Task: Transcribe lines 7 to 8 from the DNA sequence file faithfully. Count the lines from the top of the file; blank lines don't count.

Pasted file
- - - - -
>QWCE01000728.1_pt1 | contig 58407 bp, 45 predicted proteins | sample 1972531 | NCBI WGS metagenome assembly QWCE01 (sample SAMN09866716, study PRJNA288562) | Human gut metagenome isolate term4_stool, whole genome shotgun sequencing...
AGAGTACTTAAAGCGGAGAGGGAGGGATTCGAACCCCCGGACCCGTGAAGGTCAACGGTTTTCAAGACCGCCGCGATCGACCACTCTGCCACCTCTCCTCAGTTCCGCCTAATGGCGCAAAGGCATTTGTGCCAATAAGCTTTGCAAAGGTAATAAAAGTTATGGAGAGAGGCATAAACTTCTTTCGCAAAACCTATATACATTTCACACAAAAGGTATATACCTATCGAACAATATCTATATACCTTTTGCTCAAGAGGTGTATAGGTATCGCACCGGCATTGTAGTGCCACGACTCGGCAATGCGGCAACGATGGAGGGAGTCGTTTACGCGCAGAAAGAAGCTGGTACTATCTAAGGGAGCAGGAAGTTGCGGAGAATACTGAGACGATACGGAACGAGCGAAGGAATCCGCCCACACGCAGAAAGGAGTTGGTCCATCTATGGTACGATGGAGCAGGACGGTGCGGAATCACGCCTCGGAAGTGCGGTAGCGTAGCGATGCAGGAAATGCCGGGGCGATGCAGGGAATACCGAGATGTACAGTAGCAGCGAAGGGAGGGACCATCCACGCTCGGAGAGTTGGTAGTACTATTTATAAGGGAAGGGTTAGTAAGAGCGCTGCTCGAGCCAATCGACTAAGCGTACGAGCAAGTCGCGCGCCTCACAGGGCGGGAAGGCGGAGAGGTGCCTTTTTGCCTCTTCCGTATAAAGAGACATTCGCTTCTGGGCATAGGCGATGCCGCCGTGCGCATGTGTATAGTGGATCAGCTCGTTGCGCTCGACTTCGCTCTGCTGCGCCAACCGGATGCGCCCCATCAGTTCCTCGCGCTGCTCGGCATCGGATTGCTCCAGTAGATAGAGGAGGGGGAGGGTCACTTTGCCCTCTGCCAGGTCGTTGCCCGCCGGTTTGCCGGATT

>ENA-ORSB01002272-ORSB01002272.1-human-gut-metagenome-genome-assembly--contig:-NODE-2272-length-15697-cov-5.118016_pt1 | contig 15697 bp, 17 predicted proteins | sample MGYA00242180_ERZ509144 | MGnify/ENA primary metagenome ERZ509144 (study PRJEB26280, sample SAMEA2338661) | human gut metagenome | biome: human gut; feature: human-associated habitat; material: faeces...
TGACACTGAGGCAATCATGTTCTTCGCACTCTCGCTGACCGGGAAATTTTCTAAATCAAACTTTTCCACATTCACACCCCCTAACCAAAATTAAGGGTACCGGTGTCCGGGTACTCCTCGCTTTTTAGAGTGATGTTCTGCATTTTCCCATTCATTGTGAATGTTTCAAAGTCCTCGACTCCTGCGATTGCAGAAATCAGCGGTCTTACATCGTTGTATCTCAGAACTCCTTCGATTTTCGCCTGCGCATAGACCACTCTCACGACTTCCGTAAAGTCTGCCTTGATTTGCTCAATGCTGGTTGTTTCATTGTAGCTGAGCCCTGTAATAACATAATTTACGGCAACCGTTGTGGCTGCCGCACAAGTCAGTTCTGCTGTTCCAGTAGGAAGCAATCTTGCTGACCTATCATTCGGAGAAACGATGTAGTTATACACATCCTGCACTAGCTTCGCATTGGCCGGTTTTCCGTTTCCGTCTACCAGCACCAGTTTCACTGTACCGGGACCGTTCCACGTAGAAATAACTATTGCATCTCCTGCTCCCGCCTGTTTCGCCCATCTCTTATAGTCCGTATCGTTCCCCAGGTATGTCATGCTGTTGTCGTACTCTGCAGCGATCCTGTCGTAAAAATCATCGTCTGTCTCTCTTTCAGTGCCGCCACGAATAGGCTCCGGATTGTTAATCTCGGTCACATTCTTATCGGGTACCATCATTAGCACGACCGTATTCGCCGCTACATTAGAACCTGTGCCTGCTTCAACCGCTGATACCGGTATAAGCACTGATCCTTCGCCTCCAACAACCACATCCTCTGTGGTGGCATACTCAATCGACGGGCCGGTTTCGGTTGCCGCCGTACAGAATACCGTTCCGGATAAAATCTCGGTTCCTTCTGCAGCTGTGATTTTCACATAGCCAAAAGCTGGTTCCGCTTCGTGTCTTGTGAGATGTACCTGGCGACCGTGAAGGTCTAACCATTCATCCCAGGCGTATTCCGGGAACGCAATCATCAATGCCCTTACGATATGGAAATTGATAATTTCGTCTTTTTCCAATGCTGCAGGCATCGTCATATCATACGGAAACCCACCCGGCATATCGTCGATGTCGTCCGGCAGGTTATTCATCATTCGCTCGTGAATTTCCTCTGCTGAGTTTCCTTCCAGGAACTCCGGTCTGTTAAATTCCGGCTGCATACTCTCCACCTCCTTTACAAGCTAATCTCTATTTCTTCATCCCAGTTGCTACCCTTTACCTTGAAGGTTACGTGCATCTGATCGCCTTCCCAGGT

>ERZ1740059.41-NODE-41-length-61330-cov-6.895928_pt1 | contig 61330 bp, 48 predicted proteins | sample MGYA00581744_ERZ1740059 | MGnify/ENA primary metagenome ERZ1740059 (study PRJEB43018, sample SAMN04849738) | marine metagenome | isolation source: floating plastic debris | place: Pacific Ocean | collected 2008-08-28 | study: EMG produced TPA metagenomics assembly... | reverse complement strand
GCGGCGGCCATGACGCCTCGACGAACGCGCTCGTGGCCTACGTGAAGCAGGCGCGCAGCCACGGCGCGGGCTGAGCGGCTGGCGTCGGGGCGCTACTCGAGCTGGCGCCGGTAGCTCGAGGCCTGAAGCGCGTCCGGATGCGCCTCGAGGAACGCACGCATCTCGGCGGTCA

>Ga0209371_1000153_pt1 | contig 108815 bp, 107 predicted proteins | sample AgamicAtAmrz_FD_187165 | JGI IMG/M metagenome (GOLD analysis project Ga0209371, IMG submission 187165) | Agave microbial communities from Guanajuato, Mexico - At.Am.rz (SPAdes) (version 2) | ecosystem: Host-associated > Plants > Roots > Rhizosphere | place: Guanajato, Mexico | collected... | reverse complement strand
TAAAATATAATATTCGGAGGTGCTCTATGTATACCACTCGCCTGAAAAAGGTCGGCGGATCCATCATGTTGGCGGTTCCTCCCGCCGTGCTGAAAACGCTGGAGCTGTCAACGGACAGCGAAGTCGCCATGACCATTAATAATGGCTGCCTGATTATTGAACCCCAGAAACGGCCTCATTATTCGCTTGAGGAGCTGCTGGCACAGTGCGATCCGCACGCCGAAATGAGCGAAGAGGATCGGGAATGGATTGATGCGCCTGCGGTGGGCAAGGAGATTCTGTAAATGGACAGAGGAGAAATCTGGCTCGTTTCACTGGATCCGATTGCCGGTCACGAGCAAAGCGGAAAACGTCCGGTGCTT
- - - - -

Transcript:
>Ga0209371_1000153_pt1 | contig 108815 bp, 107 predicted proteins | sample AgamicAtAmrz_FD_187165 | JGI IMG/M metagenome (GOLD analysis project Ga0209371, IMG submission 187165) | Agave microbial communities from Guanajuato, Mexico - At.Am.rz (SPAdes) (version 2) | ecosystem: Host-associated > Plants > Roots > Rhizosphere | place: Guanajato, Mexico | collected... | reverse complement strand
TAAAATATAATATTCGGAGGTGCTCTATGTATACCACTCGCCTGAAAAAGGTCGGCGGATCCATCATGTTGGCGGTTCCTCCCGCCGTGCTGAAAACGCTGGAGCTGTCAACGGACAGCGAAGTCGCCATGACCATTAATAATGGCTGCCTGATTATTGAACCCCAGAAACGGCCTCATTATTCGCTTGAGGAGCTGCTGGCACAGTGCGATCCGCACGCCGAAATGAGCGAAGAGGATCGGGAATGGATTGATGCGCCTGCGGTGGGCAAGGAGATTCTGTAAATGGACAGAGGAGAAATCTGGCTCGTTTCACTGGATCCGATTGCCGGTCACGAGCAAAGCGGAAAACGTCCGGTGCTT